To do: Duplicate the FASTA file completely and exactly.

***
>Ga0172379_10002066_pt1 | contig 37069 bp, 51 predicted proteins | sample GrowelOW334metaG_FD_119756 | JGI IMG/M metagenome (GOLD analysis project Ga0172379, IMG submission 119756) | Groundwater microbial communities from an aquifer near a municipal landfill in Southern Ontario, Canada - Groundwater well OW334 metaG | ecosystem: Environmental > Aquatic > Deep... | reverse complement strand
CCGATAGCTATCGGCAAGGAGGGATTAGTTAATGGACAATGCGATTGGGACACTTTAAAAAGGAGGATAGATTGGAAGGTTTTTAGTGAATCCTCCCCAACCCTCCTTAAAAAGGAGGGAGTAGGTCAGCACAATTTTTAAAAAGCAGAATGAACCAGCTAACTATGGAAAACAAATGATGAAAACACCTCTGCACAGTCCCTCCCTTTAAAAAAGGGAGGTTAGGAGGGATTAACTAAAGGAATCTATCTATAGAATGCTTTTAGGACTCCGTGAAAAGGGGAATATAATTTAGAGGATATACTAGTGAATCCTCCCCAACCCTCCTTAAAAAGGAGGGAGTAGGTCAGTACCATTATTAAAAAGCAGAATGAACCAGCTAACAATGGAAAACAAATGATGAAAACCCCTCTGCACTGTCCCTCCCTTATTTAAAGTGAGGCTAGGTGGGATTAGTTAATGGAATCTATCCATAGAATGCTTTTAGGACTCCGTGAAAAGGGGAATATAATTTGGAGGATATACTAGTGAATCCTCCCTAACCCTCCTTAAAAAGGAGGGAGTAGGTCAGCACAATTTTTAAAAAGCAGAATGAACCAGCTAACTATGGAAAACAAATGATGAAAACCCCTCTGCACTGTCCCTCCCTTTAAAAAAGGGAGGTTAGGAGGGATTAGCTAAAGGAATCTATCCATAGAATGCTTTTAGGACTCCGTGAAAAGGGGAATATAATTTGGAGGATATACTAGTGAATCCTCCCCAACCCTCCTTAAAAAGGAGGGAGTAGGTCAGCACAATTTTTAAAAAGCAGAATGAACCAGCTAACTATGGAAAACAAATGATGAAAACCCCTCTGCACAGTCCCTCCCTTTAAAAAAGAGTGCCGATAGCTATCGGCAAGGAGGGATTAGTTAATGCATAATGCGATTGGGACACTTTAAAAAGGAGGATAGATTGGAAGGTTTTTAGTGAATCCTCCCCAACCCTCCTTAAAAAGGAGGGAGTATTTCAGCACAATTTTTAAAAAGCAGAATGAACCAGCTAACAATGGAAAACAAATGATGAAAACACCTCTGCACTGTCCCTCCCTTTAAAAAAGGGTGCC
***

>Ga0172379_10002066_pt1 | contig 37069 bp, 51 predicted proteins | sample GrowelOW334metaG_FD_119756 | JGI IMG/M metagenome (GOLD analysis project Ga0172379, IMG submission 119756) | Groundwater microbial communities from an aquifer near a municipal landfill in Southern Ontario, Canada - Groundwater well OW334 metaG | ecosystem: Environmental > Aquatic > Deep... | reverse complement strand
CCGATAGCTATCGGCAAGGAGGGATTAGTTAATGGACAATGCGATTGGGACACTTTAAAAAGGAGGATAGATTGGAAGGTTTTTAGTGAATCCTCCCCAACCCTCCTTAAAAAGGAGGGAGTAGGTCAGCACAATTTTTAAAAAGCAGAATGAACCAGCTAACTATGGAAAACAAATGATGAAAACACCTCTGCACAGTCCCTCCCTTTAAAAAAGGGAGGTTAGGAGGGATTAACTAAAGGAATCTATCTATAGAATGCTTTTAGGACTCCGTGAAAAGGGGAATATAATTTAGAGGATATACTAGTGAATCCTCCCCAACCCTCCTTAAAAAGGAGGGAGTAGGTCAGTACCATTATTAAAAAGCAGAATGAACCAGCTAACAATGGAAAACAAATGATGAAAACCCCTCTGCACTGTCCCTCCCTTATTTAAAGTGAGGCTAGGTGGGATTAGTTAATGGAATCTATCCATAGAATGCTTTTAGGACTCCGTGAAAAGGGGAATATAATTTGGAGGATATACTAGTGAATCCTCCCTAACCCTCCTTAAAAAGGAGGGAGTAGGTCAGCACAATTTTTAAAAAGCAGAATGAACCAGCTAACTATGGAAAACAAATGATGAAAACCCCTCTGCACTGTCCCTCCCTTTAAAAAAGGGAGGTTAGGAGGGATTAGCTAAAGGAATCTATCCATAGAATGCTTTTAGGACTCCGTGAAAAGGGGAATATAATTTGGAGGATATACTAGTGAATCCTCCCCAACCCTCCTTAAAAAGGAGGGAGTAGGTCAGCACAATTTTTAAAAAGCAGAATGAACCAGCTAACTATGGAAAACAAATGATGAAAACCCCTCTGCACAGTCCCTCCCTTTAAAAAAGAGTGCCGATAGCTATCGGCAAGGAGGGATTAGTTAATGCATAATGCGATTGGGACACTTTAAAAAGGAGGATAGATTGGAAGGTTTTTAGTGAATCCTCCCCAACCCTCCTTAAAAAGGAGGGAGTATTTCAGCACAATTTTTAAAAAGCAGAATGAACCAGCTAACAATGGAAAACAAATGATGAAAACACCTCTGCACTGTCCCTCCCTTTAAAAAAGGGTGCC